BBC newsreader George Alagiah has been given less than a 10 per cent chance of surviving the next five years, according to reports.
The stalwart of BBC news reporting was first diagnosed with the disease in 2014, and underwent 17 rounds of chemotherapy as well as five operations when the cancer spread to his liver and lymph nodes.
His bowel cancer is now at stage 4, and the 62-year-old discovered it had returned just before Christmas 2017.
George has said that while he is fully aware of the fact his cancer cannot be cured at this late stage, he says he may well have been luckier if he’d lived in Scotland.
In Scotland, it is common practice for cancer screenings to happen every year from the age of 50 onwards, whereas they do not start until the age of 60 in England.
If caught earlier – i.e. in stage 1 – then the survival rate of bowel cancer is close to one hundred per cent.
Always knew cancer could come back but still tough dealing with disappointment. Harder for my family. I know what I have to do: stay calm, stay content, stay fit and let doctors do their best.
— George Alagiah (@BBCAlagiah) January 15, 2018
In an interview with The Sunday Times, George said:
Had I been screened, I could have been picked up. Had they had screening at 50, like they do in Scotland… I would have been screened at least three times and possibly four by the time I was 58 and this would have been caught at the stage of a little polyp: snip, snip…
We know that if you catch bowel cancer early, survival rates are tremendous. I have thought: why have the Scots got it and we don’t?
George is now supporting the campaign which is being spearheaded by Bowel Cancer UK and Beating Bowel Cancer to make cancer screening more available to everyone in England from the age of 50.
My cancer was caught late, very late. Earlier screening is the key. Simply no reason why others should have to go through all the treatment that I’ve had. https://t.co/QTxWafmxZO
— George Alagiah (@BBCAlagiah) March 25, 2018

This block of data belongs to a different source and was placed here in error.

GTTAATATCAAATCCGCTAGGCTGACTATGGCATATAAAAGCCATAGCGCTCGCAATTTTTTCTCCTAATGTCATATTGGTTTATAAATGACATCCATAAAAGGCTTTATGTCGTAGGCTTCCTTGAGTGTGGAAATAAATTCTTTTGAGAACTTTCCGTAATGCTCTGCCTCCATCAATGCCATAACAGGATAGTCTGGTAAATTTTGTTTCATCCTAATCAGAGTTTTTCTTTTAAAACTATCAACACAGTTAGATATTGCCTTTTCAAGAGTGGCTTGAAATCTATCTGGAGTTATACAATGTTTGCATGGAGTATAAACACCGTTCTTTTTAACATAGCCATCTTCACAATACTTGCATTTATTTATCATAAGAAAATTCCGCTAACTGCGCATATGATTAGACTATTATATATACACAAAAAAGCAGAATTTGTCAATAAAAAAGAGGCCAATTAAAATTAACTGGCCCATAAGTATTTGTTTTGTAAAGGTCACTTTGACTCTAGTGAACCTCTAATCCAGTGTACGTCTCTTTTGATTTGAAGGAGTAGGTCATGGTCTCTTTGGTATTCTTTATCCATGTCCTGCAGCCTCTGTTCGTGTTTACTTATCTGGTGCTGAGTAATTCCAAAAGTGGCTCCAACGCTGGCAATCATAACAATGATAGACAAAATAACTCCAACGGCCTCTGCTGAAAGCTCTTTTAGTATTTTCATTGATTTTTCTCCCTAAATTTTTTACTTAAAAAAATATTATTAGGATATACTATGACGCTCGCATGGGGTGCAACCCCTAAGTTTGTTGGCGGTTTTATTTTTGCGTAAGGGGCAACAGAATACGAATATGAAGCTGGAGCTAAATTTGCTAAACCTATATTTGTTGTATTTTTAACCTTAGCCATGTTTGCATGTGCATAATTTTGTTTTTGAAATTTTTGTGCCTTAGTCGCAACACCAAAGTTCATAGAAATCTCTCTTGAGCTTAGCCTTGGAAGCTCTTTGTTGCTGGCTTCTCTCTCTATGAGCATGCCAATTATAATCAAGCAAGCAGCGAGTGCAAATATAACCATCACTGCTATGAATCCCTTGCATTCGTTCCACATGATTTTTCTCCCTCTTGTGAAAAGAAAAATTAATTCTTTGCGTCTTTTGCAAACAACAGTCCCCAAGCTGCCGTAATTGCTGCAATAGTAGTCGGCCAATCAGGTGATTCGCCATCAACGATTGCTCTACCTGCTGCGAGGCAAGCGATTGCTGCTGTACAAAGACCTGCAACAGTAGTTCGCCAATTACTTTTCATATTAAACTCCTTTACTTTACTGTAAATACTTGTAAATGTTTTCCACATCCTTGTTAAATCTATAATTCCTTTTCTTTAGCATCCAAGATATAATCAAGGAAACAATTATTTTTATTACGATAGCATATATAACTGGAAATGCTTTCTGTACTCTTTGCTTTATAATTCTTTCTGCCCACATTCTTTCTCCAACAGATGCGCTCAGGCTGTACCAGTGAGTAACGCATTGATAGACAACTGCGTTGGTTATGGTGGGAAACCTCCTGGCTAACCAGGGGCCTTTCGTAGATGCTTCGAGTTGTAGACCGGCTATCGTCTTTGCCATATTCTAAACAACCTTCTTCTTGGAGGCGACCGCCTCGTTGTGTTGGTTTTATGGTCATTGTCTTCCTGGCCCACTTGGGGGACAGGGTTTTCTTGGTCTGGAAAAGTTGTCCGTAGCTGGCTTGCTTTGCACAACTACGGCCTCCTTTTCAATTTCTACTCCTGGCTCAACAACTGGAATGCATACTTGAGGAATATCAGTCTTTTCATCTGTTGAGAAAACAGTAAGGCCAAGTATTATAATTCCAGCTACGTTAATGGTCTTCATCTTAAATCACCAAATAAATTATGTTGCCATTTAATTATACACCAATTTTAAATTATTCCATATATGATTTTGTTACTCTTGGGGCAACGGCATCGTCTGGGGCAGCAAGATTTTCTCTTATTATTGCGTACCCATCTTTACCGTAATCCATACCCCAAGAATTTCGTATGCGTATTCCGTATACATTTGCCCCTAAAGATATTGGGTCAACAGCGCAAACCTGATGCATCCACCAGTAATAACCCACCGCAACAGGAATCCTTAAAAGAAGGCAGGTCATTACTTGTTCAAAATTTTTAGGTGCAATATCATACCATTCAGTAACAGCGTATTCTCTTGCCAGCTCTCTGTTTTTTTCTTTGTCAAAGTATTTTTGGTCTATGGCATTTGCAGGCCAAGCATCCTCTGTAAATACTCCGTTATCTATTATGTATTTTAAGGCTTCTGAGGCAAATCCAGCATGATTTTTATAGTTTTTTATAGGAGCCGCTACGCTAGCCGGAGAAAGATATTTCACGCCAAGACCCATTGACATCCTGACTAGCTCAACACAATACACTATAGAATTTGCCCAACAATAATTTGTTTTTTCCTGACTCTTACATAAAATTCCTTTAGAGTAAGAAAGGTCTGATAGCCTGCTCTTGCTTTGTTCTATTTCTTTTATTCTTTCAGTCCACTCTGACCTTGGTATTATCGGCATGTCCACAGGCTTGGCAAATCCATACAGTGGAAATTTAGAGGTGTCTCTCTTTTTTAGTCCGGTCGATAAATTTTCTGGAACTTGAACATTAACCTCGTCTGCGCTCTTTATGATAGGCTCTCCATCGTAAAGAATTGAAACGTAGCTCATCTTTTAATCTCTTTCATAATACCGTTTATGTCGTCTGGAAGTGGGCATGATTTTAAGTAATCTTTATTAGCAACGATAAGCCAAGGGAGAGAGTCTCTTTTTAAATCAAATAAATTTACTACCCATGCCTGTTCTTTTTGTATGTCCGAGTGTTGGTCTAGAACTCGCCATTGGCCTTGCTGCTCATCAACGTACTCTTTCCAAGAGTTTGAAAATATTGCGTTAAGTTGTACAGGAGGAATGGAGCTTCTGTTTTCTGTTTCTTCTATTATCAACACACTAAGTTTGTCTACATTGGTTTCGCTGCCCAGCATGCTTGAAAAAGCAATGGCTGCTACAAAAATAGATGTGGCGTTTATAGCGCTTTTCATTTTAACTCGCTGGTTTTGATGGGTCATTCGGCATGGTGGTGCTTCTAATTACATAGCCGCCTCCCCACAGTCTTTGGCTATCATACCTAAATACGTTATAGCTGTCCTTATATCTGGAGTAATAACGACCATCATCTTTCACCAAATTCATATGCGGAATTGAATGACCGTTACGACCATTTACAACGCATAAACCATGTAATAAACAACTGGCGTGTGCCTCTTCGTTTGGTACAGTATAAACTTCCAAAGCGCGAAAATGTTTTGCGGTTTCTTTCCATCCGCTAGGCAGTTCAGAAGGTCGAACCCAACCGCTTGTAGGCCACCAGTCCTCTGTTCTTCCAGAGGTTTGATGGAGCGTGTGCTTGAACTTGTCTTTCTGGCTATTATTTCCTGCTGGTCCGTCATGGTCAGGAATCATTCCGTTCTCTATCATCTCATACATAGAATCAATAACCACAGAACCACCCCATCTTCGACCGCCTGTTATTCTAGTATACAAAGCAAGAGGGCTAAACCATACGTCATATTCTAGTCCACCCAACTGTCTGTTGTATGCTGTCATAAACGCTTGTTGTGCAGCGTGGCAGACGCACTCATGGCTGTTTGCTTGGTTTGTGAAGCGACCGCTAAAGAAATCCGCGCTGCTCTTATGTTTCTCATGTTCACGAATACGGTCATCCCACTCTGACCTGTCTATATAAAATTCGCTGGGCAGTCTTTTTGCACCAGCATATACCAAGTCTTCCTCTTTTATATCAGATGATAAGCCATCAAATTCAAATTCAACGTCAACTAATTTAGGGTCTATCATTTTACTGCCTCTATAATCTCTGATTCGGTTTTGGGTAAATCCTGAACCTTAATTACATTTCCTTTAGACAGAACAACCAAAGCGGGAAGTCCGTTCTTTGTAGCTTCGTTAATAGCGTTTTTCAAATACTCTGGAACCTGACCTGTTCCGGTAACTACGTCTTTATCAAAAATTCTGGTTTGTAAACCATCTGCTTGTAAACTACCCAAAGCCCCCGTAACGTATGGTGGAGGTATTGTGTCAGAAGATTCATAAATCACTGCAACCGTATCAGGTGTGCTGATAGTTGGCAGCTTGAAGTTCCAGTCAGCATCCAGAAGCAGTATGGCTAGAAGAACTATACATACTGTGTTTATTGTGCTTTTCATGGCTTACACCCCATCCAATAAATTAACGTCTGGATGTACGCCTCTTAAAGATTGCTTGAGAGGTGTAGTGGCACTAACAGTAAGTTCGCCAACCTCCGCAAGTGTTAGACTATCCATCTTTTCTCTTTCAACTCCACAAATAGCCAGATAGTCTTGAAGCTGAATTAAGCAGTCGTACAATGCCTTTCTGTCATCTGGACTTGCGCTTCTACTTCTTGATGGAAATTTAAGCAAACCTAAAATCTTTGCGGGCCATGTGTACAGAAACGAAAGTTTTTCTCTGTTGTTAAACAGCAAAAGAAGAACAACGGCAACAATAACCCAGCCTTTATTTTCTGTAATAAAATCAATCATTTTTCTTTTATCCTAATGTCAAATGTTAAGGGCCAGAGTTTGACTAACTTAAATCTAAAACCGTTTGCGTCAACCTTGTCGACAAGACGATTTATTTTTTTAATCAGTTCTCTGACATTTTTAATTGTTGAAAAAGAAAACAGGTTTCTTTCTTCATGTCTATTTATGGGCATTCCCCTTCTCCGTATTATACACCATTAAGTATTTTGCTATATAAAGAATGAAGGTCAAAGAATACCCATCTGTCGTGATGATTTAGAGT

He says that when he was told his cancer had returned, it was almost worse than discovering it the first time round.
The first time you are just stunned and shocked. But somehow, when you think you have made it well, I might still make it… The disappointment was pretty bad.
George was diagnosed with bowel cancer when he discovered blood in his stools on a family skiing holiday in 2014.
He and his family – he has a wife Frances and two sons Adam, 31, and Matt, 27 – have all been tested for cancer and will be able to get regular screenings.
Speaking of keeping positive, George said:
I will not pretend it has bene easy and we have had what we call our ‘wobbly moments’ and there have been a few of those and they hijack you at all sorts of times. We could be enjoying a nice walk and something will trigger this feeling.
Those wobbly or darker moments are all to do with, for me, visualising my family without my presence.
It is not ego, it is just that we are a unit. We love each other and I could break up that unit not through any fault of my own, and that is tough.
Now though, George says he is feeling ‘evangelical’ about the importance of screening, saying you’d be ‘absolutely mad’ to risk going through the difficulties he has faced.
If you’ve been affected by any of these issues, and want to speak to someone in confidence contact Macmillan’s Cancer Support Line on 0808 808 00 00 (Monday – Friday, 9am – 8pm).